GOMA, Democratic Republic of Congo (Reuters) - Democratic Republic of Congo’s army said on Wednesday it had killed Sylvestre Mudacumura, the commander of a Rwandan Hutu militia who is wanted by the International Criminal Court.
Mudacumura had been a leader of the Democratic Forces for the Liberation of Rwanda (FDLR) since it was founded in 2000 by Hutu officials who fled Rwanda at the end of the 1994 genocide.
The FDLR has waged periodic war with the Congolese government and rival militias, and Rwanda’s government has cited its presence on Congolese soil to justify repeated interventions across the border.
“Sylvestre Mudacumura was neutralised by the armed forces of Congo along with all the elements accompanying him ... in Rutshuru territory,” army spokesman Richard Kasonga told Reuters.
Mudacumura’s death is the latest blow to the FDLR, which has been weakened in recent years by arrests of several of its leaders and military pressure from Congo’s armed forces, the FARDC, and other militias.
Rwandan foreign affairs ministry official Olivier Nduhungirehe told Reuters he did not have confirmation himself of Mudacumura’s killing, but it was good news for peace and security in the region.
“FDLR is a genocidal movement that is destabilising the region for the past 25 years and we have noticed a renewed commitment and decisive action by the FARDC to neutralize it,” Nduhungirehe said.
The international court issued an arrest warrant for Mudacumura in 2012 for alleged attacks against civilians, murder, rape and torture in eastern Congo, where militia members have operated since the 1994 genocide in neighbouring Rwanda.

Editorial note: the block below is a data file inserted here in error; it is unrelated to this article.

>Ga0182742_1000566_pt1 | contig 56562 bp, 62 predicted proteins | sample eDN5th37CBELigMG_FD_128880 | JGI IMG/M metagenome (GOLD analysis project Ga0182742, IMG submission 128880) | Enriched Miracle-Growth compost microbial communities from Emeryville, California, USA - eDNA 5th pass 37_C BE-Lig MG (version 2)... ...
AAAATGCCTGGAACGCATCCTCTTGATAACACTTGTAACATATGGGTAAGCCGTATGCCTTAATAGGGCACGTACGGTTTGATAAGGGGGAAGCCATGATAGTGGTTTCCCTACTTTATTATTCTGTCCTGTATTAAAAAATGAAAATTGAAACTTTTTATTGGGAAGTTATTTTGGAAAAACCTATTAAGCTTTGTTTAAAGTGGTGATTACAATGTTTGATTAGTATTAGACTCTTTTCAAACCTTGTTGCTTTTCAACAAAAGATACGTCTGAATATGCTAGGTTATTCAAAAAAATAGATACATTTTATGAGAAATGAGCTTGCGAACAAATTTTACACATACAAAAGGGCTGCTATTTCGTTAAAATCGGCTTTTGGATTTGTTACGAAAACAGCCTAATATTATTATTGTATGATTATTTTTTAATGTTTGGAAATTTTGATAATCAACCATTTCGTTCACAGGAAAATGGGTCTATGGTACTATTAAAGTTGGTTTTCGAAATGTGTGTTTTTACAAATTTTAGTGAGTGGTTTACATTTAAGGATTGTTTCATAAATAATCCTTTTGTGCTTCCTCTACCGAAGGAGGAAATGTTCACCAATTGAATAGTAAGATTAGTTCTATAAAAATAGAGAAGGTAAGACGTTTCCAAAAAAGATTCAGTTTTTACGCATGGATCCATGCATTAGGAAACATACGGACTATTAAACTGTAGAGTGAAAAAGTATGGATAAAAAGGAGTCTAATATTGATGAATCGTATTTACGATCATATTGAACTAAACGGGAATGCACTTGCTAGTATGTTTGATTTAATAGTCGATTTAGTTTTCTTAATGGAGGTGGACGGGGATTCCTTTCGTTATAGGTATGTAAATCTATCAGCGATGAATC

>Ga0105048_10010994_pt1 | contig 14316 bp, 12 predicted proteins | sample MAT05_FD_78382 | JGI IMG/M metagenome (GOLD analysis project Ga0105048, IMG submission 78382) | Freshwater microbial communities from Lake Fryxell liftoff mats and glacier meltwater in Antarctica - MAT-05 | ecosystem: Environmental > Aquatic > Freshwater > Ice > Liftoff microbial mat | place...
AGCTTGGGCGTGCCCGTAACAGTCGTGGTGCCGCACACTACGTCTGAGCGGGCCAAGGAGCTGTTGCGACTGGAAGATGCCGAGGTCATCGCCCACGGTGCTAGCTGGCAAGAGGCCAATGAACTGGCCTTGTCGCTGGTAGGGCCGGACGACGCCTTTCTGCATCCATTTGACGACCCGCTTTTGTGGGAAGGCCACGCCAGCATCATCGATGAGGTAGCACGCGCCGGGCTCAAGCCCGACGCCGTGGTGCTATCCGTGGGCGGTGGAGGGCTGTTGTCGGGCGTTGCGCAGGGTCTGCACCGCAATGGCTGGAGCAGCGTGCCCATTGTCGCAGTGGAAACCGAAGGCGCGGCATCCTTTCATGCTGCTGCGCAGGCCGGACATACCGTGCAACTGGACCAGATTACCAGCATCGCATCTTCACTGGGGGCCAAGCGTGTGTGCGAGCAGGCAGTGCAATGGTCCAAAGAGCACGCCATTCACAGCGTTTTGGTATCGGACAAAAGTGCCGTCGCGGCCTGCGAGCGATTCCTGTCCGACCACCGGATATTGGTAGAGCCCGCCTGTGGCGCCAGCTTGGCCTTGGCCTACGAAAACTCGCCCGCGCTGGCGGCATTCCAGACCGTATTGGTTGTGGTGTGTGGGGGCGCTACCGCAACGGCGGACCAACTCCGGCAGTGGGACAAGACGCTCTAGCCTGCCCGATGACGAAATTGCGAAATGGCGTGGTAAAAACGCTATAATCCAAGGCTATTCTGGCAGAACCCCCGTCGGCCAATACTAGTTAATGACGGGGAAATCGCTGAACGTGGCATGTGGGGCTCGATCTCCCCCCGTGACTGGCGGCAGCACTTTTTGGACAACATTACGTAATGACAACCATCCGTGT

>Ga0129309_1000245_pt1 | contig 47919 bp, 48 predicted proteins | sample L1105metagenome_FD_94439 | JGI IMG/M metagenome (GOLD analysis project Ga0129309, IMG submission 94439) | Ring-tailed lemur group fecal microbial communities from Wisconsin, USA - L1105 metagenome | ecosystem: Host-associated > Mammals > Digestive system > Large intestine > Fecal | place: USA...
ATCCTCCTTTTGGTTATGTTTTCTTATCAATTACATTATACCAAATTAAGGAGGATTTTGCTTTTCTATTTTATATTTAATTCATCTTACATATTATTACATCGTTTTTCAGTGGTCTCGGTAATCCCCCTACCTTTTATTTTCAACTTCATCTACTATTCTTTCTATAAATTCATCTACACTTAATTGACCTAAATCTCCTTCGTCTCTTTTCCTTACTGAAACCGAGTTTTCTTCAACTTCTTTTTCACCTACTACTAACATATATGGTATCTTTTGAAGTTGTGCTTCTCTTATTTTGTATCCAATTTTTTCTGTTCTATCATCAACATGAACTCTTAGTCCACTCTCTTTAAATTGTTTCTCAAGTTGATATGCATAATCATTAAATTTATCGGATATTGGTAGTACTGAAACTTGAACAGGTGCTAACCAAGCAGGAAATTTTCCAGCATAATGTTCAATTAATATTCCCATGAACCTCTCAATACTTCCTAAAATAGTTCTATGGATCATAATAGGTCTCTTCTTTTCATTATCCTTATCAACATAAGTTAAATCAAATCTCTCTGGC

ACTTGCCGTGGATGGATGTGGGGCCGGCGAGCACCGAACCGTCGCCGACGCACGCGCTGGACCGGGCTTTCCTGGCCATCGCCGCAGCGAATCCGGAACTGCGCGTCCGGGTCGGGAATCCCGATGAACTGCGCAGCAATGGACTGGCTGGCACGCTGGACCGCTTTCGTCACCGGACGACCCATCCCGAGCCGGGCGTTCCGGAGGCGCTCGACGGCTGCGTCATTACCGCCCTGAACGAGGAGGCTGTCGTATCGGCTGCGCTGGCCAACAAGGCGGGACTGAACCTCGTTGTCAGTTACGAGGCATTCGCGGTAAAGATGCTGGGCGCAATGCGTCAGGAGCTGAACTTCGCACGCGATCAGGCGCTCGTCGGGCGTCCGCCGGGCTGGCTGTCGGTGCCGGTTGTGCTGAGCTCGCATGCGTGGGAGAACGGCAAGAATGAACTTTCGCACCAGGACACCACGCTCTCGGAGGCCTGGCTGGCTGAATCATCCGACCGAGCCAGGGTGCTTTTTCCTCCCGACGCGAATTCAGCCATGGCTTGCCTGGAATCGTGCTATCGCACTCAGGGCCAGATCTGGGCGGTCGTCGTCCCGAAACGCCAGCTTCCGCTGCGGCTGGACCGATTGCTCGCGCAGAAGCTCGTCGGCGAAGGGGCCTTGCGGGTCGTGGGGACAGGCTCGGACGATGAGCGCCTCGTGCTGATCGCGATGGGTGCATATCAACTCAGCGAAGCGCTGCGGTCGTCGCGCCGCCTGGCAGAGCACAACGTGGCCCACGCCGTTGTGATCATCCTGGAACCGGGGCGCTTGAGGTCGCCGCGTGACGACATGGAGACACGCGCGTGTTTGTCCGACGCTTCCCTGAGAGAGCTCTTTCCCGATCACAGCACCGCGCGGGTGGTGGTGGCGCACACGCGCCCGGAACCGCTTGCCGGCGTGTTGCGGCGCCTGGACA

Prosecutors accused Mudacumura, believed to be about 65 years old, of orchestrating attacks on civilians during a 2009-10 conflict against the Congolese and Rwandan armies.
Campaign group Human Rights Watch said FDLR fighters killed over 700 civilians during that conflict in an effort to intimidate communities not to cooperate with the army.
In Rwanda, Mudacumura served as deputy commander of the presidential guard, where he was in charge of President Juvenal Habyarimana’s security. During the genocide, he led a battalion in northern Rwanda.
Kasonga said he hoped Mudacumura’s death would encourage holdout members of the FDLR, whether still fighting in the bush or temporarily settled in government-run camps in Congo, to accept repatriation to Rwanda.
Thousands of former FDLR members and their families have returned to Rwanda, but many have refused. International efforts to find a third country to resettle them have so far been unsuccessful.
The FDLR has also been a source of friction between Rwanda and Uganda. Rwanda accused Uganda in March of supporting the FDLR and another Congo-based rebel group opposed to the Rwandan government. Uganda denied the allegations.
(This story corrects Nduhungirehe’s title in paragraph 6)
Reporting by Fiston Mahamba; Additional reporting by Clement Uwiringiyimana in Kigali; Writing by Aaron Ross and Juliette Jabkhiro; Editing by Andrew Heavens and Giles Elgood